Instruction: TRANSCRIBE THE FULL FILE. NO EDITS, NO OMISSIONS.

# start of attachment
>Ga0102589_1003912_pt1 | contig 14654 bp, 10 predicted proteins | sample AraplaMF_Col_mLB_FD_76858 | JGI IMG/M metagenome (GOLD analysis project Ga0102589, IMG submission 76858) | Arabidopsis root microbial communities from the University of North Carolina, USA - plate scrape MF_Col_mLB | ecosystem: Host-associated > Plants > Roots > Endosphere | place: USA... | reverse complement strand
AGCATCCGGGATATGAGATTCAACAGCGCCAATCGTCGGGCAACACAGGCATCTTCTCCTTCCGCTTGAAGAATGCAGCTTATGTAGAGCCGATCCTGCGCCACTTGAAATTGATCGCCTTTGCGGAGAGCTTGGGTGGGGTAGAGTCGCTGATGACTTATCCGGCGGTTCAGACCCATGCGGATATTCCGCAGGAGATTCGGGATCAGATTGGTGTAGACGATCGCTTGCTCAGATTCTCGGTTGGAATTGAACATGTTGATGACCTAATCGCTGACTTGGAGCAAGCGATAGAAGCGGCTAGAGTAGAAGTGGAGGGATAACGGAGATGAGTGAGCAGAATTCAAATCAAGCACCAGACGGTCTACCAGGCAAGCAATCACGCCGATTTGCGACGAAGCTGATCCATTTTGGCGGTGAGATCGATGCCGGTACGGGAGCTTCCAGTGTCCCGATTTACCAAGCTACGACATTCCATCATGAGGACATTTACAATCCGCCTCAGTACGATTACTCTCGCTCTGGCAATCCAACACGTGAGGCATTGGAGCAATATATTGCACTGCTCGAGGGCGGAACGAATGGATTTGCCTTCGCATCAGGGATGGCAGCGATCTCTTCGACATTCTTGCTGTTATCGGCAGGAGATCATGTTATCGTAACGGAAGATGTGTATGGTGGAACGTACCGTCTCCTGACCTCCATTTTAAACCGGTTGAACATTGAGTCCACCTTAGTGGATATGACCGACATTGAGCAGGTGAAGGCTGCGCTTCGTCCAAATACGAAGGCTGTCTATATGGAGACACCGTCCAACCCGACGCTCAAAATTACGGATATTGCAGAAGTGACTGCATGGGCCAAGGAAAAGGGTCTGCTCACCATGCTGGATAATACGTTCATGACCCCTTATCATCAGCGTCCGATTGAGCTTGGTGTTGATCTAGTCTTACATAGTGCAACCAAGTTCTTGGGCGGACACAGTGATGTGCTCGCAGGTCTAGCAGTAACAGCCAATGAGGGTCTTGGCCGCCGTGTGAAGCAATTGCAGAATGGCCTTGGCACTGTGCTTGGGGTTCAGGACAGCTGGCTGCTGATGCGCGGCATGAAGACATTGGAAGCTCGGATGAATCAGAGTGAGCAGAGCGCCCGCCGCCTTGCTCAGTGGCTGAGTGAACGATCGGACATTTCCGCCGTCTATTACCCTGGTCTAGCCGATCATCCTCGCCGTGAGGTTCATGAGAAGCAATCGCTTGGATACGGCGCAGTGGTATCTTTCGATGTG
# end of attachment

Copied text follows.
>Ga0102589_1003912_pt1 | contig 14654 bp, 10 predicted proteins | sample AraplaMF_Col_mLB_FD_76858 | JGI IMG/M metagenome (GOLD analysis project Ga0102589, IMG submission 76858) | Arabidopsis root microbial communities from the University of North Carolina, USA - plate scrape MF_Col_mLB | ecosystem: Host-associated > Plants > Roots > Endosphere | place: USA... | reverse complement strand
AGCATCCGGGATATGAGATTCAACAGCGCCAATCGTCGGGCAACACAGGCATCTTCTCCTTCCGCTTGAAGAATGCAGCTTATGTAGAGCCGATCCTGCGCCACTTGAAATTGATCGCCTTTGCGGAGAGCTTGGGTGGGGTAGAGTCGCTGATGACTTATCCGGCGGTTCAGACCCATGCGGATATTCCGCAGGAGATTCGGGATCAGATTGGTGTAGACGATCGCTTGCTCAGATTCTCGGTTGGAATTGAACATGTTGATGACCTAATCGCTGACTTGGAGCAAGCGATAGAAGCGGCTAGAGTAGAAGTGGAGGGATAACGGAGATGAGTGAGCAGAATTCAAATCAAGCACCAGACGGTCTACCAGGCAAGCAATCACGCCGATTTGCGACGAAGCTGATCCATTTTGGCGGTGAGATCGATGCCGGTACGGGAGCTTCCAGTGTCCCGATTTACCAAGCTACGACATTCCATCATGAGGACATTTACAATCCGCCTCAGTACGATTACTCTCGCTCTGGCAATCCAACACGTGAGGCATTGGAGCAATATATTGCACTGCTCGAGGGCGGAACGAATGGATTTGCCTTCGCATCAGGGATGGCAGCGATCTCTTCGACATTCTTGCTGTTATCGGCAGGAGATCATGTTATCGTAACGGAAGATGTGTATGGTGGAACGTACCGTCTCCTGACCTCCATTTTAAACCGGTTGAACATTGAGTCCACCTTAGTGGATATGACCGACATTGAGCAGGTGAAGGCTGCGCTTCGTCCAAATACGAAGGCTGTCTATATGGAGACACCGTCCAACCCGACGCTCAAAATTACGGATATTGCAGAAGTGACTGCATGGGCCAAGGAAAAGGGTCTGCTCACCATGCTGGATAATACGTTCATGACCCCTTATCATCAGCGTCCGATTGAGCTTGGTGTTGATCTAGTCTTACATAGTGCAACCAAGTTCTTGGGCGGACACAGTGATGTGCTCGCAGGTCTAGCAGTAACAGCCAATGAGGGTCTTGGCCGCCGTGTGAAGCAATTGCAGAATGGCCTTGGCACTGTGCTTGGGGTTCAGGACAGCTGGCTGCTGATGCGCGGCATGAAGACATTGGAAGCTCGGATGAATCAGAGTGAGCAGAGCGCCCGCCGCCTTGCTCAGTGGCTGAGTGAACGATCGGACATTTCCGCCGTCTATTACCCTGGTCTAGCCGATCATCCTCGCCGTGAGGTTCATGAGAAGCAATCGCTTGGATACGGCGCAGTGGTATCTTTCGATGTG